2 more charged in MDOC contract scandal involving Former Commissioner Chris Epps


(WHLT) – Two men have been charged in connection with the Mississippi Department of Corrections contract scandal involving former Commissioner Christopher Epps.

The Department of Justice said 69-year-old Irb Benjamin of Madison 61-year-old and Sam Waggoner, of Carthage,were charged Friday with paying bribes and kickbacks to former MDOC Commissioner Epps in exchange for receiving contracts involving the MDOC and its operations.

Both men are scheduled to make their initial appearances in federal court Friday at 1:30 p.m.

Benjamin was charged in a three count indictment returned by a federal grand jury with conspiracy to commit honest services wire fraud and with two counts of bribery. Waggoner was charged by Criminal Information with one count of bribery related to his payments of bribes and kickbacks to Epps from sometime in 2012 until at least August 26, 2014.

According to the indictment ragainst Benjamin, from some time in 2010 until September, 2014 Benjamin gave Epps bribes and kickbacks in exchange for Epps awarding or directing the awarding of MDOC contracts to Benjamin’s company, Mississippi Correctional Management. MCM provides alcohol and drug treatment services to inmates at MDOC work centers in Alcorn and Simpson Counties. MCM was paid about $774,000.00  from those contracts.

The indictment alleges that Benjamin paid Epps for Epps’ help in getting MCM consulting contracts with Alcorn, Washington and Chickasaw Counties. Those contracts involved Benjamin providing consulting services during the construction and the subsequent operation of three regional corrections facilities. Benjamin purportedly provided consulting services to assist the regional corrections facilities in obtaining and maintaining accreditation by the American Correctional Association.

The contract with Alcorn County paid MCM about $399,260.00; the contract with Washington County paid MCM about $245,080.00; and, the contract with Chickasaw County paid MCM about $217,900.00.

The indictment also alleges that Benjamin paid Epps monthly kickbacks from the consultant fees Benjamin received from Carter Gobal Lee Facility Management , after CGL obtained a contract in 2014 to provide maintenance services to MDOC facilities. Officials said Epps used his influence over CGL to get Benjamin the job as a consultant for CGL. The value of the CGL contract was $4,800,000.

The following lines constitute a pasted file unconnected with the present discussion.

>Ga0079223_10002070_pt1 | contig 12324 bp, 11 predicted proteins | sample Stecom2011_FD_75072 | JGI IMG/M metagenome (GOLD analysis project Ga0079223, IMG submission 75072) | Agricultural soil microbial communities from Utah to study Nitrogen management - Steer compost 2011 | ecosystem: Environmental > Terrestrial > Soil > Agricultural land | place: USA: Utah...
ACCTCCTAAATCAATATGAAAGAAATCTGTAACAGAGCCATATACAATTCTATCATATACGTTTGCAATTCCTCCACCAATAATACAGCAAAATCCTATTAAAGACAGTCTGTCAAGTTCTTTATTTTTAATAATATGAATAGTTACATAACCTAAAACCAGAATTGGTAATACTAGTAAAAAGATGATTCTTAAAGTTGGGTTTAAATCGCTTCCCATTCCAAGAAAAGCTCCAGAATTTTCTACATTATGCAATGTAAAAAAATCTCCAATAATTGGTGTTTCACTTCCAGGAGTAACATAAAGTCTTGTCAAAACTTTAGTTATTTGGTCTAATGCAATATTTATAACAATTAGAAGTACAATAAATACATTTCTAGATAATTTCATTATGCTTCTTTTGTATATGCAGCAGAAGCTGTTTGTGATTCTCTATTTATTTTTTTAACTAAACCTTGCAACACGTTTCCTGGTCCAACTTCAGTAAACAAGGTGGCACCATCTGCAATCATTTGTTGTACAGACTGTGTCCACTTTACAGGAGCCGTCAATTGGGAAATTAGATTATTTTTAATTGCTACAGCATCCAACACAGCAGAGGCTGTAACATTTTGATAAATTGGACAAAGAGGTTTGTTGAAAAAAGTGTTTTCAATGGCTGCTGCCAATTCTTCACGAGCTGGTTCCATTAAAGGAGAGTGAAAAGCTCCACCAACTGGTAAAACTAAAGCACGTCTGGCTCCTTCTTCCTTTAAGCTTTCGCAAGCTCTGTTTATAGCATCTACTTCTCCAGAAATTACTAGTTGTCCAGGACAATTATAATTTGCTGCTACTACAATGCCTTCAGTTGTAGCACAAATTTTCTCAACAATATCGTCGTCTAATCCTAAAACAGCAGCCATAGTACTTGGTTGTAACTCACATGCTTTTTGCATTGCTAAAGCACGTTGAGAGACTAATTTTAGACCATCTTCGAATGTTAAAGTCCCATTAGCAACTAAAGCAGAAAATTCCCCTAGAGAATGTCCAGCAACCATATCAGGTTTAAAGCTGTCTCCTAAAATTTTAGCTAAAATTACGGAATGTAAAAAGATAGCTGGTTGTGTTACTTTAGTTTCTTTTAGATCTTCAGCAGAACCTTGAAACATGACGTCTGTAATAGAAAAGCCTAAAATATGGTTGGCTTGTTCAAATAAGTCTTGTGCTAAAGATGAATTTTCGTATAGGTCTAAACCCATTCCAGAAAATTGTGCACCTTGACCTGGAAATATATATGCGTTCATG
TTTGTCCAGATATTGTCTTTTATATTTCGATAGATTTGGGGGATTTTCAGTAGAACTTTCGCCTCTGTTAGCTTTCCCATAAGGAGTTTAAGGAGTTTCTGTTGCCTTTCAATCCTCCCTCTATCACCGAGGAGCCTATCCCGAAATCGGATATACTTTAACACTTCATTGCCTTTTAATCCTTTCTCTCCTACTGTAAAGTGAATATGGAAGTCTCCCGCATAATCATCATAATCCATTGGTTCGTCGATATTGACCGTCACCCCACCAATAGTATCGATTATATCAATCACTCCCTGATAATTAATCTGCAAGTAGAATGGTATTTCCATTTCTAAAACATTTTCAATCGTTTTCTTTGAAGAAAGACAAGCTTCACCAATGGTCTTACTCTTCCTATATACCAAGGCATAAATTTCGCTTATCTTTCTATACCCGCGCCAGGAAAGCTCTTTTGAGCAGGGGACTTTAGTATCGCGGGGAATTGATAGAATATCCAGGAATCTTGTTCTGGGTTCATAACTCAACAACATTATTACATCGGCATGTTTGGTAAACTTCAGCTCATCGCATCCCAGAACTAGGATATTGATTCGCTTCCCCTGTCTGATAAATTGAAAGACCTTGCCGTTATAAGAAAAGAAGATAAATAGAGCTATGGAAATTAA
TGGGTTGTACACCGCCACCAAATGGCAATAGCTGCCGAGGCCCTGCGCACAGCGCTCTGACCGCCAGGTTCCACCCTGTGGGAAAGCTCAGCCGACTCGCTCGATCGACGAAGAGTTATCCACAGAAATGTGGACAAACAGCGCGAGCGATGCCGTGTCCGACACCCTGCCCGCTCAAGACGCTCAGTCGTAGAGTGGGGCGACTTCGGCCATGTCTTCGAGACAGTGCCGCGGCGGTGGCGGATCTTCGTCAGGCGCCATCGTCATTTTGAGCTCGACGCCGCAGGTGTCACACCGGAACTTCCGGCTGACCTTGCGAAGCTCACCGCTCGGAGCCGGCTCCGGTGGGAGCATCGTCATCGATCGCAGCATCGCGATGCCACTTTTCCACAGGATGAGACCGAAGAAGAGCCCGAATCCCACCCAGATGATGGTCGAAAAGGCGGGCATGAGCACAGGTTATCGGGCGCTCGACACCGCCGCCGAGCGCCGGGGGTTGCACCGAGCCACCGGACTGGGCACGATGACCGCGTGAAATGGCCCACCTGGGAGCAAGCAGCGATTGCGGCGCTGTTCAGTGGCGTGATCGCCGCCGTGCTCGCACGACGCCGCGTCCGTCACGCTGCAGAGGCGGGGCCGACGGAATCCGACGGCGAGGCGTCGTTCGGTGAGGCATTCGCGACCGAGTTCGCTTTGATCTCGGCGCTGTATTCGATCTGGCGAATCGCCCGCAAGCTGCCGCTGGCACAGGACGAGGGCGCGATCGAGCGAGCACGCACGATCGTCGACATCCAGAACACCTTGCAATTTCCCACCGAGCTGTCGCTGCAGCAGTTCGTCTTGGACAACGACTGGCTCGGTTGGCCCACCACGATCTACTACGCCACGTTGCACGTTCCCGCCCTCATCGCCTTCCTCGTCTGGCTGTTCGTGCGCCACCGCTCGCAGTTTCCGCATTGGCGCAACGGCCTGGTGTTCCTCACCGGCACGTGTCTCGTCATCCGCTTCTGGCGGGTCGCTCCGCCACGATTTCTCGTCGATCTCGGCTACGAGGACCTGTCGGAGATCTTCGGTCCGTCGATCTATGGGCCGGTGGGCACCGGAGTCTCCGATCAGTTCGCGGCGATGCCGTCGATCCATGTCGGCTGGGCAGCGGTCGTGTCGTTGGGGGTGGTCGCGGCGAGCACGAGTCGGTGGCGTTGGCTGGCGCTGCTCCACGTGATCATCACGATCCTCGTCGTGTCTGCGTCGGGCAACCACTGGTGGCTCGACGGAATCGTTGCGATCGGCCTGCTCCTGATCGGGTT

Officials said  Waggoner was a consultant for Global Tel-Link, which provided telephone services at MDOC facilities. Authorities said there were two specific instances in 2014 where Waggoner paid Epps kickbacks from money Waggoner received from GTL as a consultant.

“The abuse of power and position by public officials has plagued our state for many years,” said Harold Brittain, Acting U.S. Attorney in this case. “Our tolerance for public corruption is zero. We will hold accountable under the law everyone who bears the responsibility of public service and sells the trust that has been bestowed upon them. We will not tolerate such fraud and abuses by public officials that have cost our citizens so dearly.”

“We will continue to fight public corruption in Mississippi and work with our partners,” said State Auditor Pickering. “Our agents and this team are working daily to identify and bring charges against all individuals associated with the Mississippi Department of Corrections case. I’d like to thank the U.S. Attorney’s Office, FBI, IRS, and the U.S. Postal Service for a joint effort in this ongoing case.”

Waggoner faces a maximum penalty of 10 years in prison and a $250,000.00 fine, as well as forfeiture of the proceeds he obtained as a result of the illegal conduct.

Benjamin faces a maximum penalty of 20 years in prison and a $250,000.00 fine for the conspiracy count, and a maximum of 10 years in prison and a $250,000.00 fine for each of the bribery counts. Benjamin also faces the forfeiture of his ill-gotten gains.

Copyright 2021 Nexstar Media Inc. All rights reserved. This material may not be published, broadcast, rewritten, or redistributed.

Trending Stories